Every year in the UK, over 3,000 women will be diagnosed with cervical cancer which is the most common cancer in women aged 35 and under.
This year across Kirklees only 75% of eligible young women had a smear test compared to 81% of women aged 50-64. The research from the Health and Social Care Information Centre (HSCIC) also shows that the number of women of all eligible ages having a smear test in Kirklees is steadily decreasing year-on-year. In 2014 76.9% of women attended and in 2015 76.8% of women attended.
We really want to increase the understanding about cervical screening and how vital it is for women to have regular smear tests because these tests really can save lives. Women have no need to be embarrassed by the tests which are quick and painless. A simple smear test enables women to receive treatment before it is too late, preventing unnecessary deaths. So our message is clear: don’t ignore your smear test.
Cervical screening isn’t a test for cancer; it’s a test to check the health of the cells of the cervix (the entrance to the womb). Most women’s test results show that everything is normal, but for around 1 in 20 women the test shows some abnormal changes in the cells of the cervix.
The symptoms of cervical cancer aren’t always obvious, and it may not cause any symptoms at all until it’s reached an advanced stage. This is why it’s very important that women attend all of their cervical screening appointments. In most cases, vaginal bleeding is the first noticeable symptom of cervical cancer. It usually occurs after having sex. Bleeding at any other time, other than your expected monthly period, is also considered unusual. Other symptoms of cervical cancer may include pain and discomfort during sex and an unpleasant smelling vaginal discharge.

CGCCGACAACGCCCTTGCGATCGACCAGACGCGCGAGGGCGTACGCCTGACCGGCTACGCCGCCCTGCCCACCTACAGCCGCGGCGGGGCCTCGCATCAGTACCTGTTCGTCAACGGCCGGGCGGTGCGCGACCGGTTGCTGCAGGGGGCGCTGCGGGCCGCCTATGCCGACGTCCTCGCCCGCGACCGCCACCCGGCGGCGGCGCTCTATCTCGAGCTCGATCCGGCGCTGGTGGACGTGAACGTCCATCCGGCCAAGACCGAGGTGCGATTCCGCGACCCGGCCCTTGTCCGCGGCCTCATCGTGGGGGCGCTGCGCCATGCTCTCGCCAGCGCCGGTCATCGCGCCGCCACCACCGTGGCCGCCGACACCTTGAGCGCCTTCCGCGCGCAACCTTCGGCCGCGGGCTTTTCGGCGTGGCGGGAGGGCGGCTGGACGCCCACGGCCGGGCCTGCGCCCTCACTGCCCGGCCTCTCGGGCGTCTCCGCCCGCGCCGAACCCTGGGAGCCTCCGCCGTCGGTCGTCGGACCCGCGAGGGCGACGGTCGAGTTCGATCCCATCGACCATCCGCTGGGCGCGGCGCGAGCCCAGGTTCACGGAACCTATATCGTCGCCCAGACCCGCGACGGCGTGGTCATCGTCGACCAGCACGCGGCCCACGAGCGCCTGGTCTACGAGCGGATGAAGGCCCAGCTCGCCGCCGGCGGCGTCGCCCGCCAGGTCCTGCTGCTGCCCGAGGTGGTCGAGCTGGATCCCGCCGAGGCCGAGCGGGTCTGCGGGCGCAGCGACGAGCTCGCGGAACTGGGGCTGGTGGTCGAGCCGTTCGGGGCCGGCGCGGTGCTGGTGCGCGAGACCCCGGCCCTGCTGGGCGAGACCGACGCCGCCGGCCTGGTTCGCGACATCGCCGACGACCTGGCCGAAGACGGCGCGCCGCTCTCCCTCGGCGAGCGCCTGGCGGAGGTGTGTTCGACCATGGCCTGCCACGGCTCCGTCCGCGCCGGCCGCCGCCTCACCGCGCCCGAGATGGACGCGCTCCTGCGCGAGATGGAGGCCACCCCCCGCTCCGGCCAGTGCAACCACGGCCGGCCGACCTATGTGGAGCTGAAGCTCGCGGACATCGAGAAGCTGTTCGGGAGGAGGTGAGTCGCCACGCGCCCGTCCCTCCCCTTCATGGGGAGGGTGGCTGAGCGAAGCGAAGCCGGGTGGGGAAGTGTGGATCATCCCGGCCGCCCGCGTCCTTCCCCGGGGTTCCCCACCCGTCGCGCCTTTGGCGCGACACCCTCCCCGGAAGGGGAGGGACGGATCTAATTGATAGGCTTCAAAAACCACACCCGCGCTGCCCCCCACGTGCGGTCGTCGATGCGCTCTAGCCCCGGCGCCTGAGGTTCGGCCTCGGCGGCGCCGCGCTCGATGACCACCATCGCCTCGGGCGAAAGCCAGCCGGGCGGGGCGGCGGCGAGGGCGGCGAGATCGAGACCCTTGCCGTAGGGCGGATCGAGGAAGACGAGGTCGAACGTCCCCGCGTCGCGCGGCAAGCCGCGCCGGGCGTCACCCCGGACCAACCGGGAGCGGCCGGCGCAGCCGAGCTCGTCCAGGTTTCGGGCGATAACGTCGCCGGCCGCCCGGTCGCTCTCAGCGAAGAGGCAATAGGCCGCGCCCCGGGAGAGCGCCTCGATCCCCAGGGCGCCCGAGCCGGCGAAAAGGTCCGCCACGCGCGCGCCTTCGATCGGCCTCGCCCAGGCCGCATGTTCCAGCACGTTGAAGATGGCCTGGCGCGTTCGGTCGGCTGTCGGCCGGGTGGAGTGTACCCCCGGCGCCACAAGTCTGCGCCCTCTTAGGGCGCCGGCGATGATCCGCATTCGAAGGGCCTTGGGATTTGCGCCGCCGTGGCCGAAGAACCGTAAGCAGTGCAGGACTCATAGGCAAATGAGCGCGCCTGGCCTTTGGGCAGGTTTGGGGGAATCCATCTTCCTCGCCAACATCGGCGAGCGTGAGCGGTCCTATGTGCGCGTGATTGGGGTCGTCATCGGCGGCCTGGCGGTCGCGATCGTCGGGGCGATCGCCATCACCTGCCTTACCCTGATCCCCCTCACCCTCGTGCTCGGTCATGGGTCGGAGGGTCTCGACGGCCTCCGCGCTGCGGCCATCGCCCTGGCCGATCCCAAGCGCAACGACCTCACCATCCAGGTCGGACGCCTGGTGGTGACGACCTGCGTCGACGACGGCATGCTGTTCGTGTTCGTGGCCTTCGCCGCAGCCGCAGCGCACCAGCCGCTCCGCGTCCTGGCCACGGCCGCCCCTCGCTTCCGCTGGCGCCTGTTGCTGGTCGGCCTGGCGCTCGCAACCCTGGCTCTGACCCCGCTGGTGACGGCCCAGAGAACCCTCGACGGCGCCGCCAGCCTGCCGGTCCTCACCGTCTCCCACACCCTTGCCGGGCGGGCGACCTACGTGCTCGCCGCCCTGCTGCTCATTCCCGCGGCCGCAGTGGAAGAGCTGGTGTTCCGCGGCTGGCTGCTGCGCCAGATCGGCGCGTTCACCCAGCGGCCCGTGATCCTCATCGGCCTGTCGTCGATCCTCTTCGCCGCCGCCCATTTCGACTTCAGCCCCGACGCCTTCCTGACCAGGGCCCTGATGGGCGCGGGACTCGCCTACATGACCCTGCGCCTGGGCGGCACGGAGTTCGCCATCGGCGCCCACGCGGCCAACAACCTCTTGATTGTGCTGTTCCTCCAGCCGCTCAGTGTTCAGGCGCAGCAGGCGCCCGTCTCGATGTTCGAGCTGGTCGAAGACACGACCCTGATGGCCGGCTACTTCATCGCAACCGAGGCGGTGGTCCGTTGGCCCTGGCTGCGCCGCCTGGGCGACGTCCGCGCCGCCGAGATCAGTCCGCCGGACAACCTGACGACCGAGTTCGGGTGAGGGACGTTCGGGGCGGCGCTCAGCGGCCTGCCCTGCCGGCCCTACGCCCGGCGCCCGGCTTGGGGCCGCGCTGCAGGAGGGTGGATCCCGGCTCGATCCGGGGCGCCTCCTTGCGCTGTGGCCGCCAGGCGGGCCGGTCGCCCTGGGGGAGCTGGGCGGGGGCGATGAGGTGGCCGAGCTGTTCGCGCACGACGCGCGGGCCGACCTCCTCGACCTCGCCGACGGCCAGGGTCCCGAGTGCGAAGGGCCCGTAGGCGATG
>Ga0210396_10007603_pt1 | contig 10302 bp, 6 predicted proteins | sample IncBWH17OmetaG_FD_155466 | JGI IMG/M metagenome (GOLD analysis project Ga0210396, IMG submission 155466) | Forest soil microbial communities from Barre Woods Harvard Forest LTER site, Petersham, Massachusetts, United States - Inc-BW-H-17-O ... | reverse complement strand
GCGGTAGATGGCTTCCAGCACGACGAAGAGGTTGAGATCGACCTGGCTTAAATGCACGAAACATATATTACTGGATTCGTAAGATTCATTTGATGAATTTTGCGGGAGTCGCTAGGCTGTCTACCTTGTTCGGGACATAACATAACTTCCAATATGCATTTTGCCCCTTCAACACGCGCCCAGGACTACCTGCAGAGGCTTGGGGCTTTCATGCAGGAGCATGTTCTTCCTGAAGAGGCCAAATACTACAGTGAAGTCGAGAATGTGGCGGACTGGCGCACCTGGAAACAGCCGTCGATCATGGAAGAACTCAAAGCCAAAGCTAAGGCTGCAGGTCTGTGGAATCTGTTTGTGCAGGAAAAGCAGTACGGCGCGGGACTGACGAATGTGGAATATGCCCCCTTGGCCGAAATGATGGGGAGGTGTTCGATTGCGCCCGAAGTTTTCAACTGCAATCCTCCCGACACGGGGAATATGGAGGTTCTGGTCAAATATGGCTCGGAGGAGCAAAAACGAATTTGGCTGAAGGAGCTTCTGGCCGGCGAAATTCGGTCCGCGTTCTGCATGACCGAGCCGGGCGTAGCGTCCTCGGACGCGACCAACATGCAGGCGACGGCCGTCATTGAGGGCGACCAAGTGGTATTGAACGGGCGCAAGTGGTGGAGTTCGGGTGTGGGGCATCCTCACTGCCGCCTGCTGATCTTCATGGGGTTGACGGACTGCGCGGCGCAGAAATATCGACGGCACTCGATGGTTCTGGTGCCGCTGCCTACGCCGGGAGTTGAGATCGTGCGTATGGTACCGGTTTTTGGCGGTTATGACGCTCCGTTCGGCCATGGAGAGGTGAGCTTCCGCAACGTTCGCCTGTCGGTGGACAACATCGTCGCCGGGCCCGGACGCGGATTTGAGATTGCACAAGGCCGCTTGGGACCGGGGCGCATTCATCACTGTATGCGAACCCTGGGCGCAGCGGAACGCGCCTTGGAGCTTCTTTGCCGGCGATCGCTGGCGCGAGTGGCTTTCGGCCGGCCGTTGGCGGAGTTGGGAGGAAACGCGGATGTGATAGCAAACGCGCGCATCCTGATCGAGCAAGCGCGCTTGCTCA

You can find out more about Cervical Cancer Prevention Week (24 – 30 January 2016) by visiting the Jo’s Cervical Cancer Trust website www.jostrust.org.uk. For more information about cervical cancer and the NHS Cervical Screening Programme you can also visit http://www.nhs.uk/Conditions/Cancer-of-the-cervix